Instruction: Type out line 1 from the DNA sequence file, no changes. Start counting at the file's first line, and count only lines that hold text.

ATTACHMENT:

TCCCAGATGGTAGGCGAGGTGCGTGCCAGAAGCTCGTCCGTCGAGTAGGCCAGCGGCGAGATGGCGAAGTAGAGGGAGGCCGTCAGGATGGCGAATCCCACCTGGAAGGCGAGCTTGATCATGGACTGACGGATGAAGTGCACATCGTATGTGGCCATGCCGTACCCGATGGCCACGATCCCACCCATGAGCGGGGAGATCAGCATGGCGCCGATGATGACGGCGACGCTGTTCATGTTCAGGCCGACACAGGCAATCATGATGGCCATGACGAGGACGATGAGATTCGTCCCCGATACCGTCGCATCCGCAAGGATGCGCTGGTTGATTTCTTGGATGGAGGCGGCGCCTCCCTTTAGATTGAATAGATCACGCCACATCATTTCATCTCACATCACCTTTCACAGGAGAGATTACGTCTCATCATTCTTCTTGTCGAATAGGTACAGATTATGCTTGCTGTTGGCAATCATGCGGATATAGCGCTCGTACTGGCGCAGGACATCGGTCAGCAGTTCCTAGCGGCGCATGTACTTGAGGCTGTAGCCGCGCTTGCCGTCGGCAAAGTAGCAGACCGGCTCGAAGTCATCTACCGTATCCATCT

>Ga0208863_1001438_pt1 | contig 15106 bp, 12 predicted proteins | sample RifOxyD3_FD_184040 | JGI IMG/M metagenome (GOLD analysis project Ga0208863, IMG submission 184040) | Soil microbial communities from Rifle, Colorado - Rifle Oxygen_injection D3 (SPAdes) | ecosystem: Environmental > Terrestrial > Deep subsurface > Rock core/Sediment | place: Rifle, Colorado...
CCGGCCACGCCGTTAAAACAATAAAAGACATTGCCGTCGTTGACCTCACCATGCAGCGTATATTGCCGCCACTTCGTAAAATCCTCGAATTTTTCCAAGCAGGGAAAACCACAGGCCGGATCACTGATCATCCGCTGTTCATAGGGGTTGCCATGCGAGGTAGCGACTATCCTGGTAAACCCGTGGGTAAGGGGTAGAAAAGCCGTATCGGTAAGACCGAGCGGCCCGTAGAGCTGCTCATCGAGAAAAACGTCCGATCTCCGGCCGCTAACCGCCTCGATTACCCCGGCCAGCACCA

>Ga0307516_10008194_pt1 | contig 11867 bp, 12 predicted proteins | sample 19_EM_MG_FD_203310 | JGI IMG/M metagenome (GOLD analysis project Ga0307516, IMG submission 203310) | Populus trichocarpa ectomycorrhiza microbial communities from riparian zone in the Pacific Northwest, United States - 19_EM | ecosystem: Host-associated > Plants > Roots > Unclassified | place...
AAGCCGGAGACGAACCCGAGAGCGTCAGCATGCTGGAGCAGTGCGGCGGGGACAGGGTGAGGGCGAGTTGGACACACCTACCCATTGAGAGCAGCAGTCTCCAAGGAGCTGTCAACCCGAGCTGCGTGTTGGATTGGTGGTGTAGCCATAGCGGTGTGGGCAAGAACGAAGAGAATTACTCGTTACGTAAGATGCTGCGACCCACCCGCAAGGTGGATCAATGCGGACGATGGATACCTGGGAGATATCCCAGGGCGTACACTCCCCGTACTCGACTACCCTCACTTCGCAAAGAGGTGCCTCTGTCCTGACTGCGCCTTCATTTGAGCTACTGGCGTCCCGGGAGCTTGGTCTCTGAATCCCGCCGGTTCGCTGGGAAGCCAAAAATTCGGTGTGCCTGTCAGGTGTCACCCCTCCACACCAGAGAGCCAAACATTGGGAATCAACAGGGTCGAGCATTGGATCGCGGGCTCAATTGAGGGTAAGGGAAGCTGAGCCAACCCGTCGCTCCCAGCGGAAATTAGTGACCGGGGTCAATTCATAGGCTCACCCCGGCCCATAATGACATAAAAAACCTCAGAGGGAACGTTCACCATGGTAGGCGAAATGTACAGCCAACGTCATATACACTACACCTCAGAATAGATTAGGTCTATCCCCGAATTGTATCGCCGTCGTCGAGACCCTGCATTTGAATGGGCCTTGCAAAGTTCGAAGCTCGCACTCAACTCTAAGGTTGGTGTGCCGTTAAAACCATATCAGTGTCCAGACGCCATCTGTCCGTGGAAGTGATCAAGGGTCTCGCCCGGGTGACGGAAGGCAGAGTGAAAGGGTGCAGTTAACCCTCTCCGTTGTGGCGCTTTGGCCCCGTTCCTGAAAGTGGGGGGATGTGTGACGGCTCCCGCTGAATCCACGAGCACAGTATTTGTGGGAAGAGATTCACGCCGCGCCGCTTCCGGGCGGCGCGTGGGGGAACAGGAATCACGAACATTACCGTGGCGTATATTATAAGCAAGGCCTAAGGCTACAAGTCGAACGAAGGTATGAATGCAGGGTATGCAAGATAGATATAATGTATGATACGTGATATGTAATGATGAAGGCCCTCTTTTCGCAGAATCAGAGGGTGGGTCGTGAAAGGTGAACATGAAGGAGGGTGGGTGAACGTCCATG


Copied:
TCCCAGATGGTAGGCGAGGTGCGTGCCAGAAGCTCGTCCGTCGAGTAGGCCAGCGGCGAGATGGCGAAGTAGAGGGAGGCCGTCAGGATGGCGAATCCCACCTGGAAGGCGAGCTTGATCATGGACTGACGGATGAAGTGCACATCGTATGTGGCCATGCCGTACCCGATGGCCACGATCCCACCCATGAGCGGGGAGATCAGCATGGCGCCGATGATGACGGCGACGCTGTTCATGTTCAGGCCGACACAGGCAATCATGATGGCCATGACGAGGACGATGAGATTCGTCCCCGATACCGTCGCATCCGCAAGGATGCGCTGGTTGATTTCTTGGATGGAGGCGGCGCCTCCCTTTAGATTGAATAGATCACGCCACATCATTTCATCTCACATCACCTTTCACAGGAGAGATTACGTCTCATCATTCTTCTTGTCGAATAGGTACAGATTATGCTTGCTGTTGGCAATCATGCGGATATAGCGCTCGTACTGGCGCAGGACATCGGTCAGCAGTTCCTAGCGGCGCATGTACTTGAGGCTGTAGCCGCGCTTGCCGTCGGCAAAGTAGCAGACCGGCTCGAAGTCATCTACCGTATCCATCT